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ROGER OF WENDOVER Flowers of history. The history of England from the descent of the saxons to A.D. 1235. vol.2


Sir John Froissart's Chronicles of England, France, Spain and the Ajoining Countries from the latter part of the reign of Edward II to the coronation of Henry IV in 12 volumes 

Chronicles of Enguerrand De Monstrelet (Sir John Froissart's Chronicles continuation) in 13 volumes 

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Flowers of history. The history of England from the descent of the saxons to A.D. 1235. vol.2
page 532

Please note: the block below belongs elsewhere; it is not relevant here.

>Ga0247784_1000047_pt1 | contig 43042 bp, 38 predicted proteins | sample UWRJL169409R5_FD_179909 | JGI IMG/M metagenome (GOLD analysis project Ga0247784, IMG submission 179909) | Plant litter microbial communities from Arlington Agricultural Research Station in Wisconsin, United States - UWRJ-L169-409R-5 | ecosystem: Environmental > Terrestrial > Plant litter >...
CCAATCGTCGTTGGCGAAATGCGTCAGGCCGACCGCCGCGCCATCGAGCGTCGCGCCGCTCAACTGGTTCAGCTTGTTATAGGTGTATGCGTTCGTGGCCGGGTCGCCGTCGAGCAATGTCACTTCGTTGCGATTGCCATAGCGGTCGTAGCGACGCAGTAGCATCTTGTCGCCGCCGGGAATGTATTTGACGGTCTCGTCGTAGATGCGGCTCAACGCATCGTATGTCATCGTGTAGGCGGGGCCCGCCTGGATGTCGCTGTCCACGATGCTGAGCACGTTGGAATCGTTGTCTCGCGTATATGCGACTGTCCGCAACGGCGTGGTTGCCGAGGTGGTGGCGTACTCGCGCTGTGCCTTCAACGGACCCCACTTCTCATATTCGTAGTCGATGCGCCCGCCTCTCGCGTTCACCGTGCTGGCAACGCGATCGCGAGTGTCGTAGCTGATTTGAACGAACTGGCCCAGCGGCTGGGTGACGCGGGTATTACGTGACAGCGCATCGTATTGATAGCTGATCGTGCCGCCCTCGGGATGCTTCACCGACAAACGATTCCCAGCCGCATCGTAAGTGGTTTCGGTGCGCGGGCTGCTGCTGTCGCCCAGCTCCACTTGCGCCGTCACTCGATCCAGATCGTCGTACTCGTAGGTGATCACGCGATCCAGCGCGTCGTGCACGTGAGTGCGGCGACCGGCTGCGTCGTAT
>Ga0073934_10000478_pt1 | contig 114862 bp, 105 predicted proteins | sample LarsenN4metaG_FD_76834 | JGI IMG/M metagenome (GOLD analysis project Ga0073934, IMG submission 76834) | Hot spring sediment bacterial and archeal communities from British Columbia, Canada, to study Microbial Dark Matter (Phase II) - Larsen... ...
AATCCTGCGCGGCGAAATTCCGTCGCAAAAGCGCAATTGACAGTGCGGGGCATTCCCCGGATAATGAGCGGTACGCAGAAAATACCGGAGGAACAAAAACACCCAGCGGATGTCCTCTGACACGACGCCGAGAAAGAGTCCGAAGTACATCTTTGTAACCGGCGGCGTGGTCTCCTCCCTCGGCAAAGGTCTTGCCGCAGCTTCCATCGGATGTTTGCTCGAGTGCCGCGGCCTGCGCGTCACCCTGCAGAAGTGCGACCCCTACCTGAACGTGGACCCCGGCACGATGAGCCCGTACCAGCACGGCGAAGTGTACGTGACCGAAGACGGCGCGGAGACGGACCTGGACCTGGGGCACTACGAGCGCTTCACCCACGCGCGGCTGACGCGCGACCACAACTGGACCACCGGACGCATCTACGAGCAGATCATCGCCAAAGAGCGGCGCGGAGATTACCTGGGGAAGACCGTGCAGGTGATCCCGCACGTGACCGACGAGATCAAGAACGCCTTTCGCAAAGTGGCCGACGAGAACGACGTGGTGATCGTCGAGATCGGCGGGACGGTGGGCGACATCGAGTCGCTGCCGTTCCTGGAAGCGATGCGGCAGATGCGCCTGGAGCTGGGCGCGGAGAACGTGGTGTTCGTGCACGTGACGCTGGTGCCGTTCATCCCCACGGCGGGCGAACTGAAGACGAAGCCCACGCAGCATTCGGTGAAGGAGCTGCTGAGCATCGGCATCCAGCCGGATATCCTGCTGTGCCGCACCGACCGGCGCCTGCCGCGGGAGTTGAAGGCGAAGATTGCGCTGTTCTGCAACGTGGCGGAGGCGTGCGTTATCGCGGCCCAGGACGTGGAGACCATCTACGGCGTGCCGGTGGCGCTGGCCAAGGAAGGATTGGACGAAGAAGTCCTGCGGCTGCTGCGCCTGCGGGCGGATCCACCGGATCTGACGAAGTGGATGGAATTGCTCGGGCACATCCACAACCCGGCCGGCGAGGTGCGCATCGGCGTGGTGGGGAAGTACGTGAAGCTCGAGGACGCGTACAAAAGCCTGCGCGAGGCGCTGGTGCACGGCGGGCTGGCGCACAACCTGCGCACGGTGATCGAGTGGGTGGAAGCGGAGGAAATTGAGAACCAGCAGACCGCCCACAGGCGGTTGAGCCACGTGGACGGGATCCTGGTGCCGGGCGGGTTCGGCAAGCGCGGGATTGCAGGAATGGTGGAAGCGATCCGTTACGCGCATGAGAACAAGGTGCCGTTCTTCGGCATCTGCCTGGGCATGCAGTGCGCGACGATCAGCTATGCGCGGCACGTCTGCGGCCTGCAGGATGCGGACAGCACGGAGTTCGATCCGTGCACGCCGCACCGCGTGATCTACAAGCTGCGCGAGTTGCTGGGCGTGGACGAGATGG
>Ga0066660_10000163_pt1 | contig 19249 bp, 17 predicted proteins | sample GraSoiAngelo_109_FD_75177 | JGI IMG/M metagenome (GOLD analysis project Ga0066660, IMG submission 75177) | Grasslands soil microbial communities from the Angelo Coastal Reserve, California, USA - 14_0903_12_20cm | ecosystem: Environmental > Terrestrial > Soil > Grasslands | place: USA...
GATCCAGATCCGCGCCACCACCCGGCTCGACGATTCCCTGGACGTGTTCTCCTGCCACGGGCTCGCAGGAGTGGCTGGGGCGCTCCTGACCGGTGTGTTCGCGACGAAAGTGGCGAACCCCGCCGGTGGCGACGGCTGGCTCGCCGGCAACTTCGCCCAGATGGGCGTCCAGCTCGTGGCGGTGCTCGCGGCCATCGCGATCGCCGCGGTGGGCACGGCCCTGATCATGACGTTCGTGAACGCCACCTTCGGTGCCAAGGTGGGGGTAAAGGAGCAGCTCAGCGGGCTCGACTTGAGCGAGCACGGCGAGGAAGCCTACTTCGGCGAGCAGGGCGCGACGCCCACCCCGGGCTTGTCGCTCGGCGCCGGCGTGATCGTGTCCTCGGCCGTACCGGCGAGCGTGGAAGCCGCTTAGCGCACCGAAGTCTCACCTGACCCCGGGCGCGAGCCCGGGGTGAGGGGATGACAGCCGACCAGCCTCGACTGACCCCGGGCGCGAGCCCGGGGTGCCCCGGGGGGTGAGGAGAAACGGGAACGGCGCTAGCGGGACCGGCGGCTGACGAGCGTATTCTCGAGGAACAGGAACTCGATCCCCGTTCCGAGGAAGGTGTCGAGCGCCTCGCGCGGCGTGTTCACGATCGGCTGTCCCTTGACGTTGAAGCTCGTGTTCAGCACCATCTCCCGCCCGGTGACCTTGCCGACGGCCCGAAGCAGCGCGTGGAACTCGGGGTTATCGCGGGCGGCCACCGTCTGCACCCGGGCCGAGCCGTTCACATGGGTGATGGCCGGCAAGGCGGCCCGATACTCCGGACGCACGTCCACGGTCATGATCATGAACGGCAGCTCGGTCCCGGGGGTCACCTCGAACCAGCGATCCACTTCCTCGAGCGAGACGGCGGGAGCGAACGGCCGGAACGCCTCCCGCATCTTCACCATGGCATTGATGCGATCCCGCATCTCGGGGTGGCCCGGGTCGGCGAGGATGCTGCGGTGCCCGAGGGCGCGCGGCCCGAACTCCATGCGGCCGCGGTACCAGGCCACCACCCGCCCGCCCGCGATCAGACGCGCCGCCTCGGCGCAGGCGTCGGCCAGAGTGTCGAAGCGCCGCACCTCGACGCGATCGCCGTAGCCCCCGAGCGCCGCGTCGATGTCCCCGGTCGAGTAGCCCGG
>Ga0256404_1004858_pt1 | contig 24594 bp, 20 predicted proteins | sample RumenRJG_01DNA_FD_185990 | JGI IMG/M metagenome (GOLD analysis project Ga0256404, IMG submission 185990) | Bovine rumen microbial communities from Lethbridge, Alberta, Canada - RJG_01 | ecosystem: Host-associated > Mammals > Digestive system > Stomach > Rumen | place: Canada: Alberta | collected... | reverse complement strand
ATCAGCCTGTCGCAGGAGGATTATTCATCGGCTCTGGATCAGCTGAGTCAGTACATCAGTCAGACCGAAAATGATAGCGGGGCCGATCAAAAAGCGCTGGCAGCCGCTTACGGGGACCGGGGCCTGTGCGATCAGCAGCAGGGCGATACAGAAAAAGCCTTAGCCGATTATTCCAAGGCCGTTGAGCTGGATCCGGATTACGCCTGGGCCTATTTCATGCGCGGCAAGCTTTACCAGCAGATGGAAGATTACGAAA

».!. 1220. J CONSECRATION OE THE ARCHlilSHOl'. ôrd of June, king Henry conferred the belt of a knight on John, son of Hubert the justiciary of Kngland. Of the consecration of Hichard archbishop of Canterbury, c\e. In the same year, on Trinity-Sunday, the suffragan bishops of the church of Canterbury assembled at that city, and on that day master Richard the archbishop elect was consecrated by Henry bishop of Rochester, without the pall, so that he was allowed either to ordain or to dedicate churches. Together with him on the same day, which was the 10th of June, Roger bishop elect of London, and Hugh of lily, were consecrated by the same bishop before the great altar in the church of the Holy Trinity.* Of the great preparations of the kintj of England to cross into France. About the same time, at .Michaelmas, king Henry assembled at Portsmouth all the nobility of the kingdom of England, namely, th" earls, barons, and knights, with such a host of soldiers, horse and foot, as was believed none of his predecessors had ever before got together; for such a host of knights anil soldiers came to him from the countries of Ireland and Scotland, Wales and Galway. that all were wonder-struck ; for with this great force the king intended to cross the sea, to recover possession of the territories which his father had lost. Rut when tic chiefs and marshals of the king's army came to embark the provisions and arms on board the ships, they found only such a few of them that there were not enough to transport half the army ; when the news of this wa., carried to the king he was greatly enraged and laid the whole Maine of this on Hubert de Burgh the justiciary', and, in the hearing of all, called him an old traitor, accusing him of having received live thousand marks from the ipieen of the French to cause this deficiency in order to frustrate his plans, and at length in a transport of rage he drew his sword and endeavoured to kill the justici ary ; on this Ralph earl of Chester, and several others who were present, interposed and saved him from death, but he withdrew himself from the king's presence, until his anger against him should cool down. In the meantime on the Oth of October. Henry count of lirittanyt arrived at that port, to conduct the king in safety to his territory, as had been agreed on and confirmed by oath between them ; but he, in conjunction with some other prudent men of the army, advised the king to put off the expedition till after the ensuing Easter, as it was dangerous to undertake such a dillicult voyage during the winter; on this the king gave permission to all of the army to return home, and he and the justiciary * Paris adds:—"In the same year, on the 14th of November, died Martin de I'ateshull dean of London, a man of remarkable skill and well verseti in the laws of the kingdom.*' + This should be Peter Mauelere count of liri'.tany, Henry was the name of the duke of llurgimdr.

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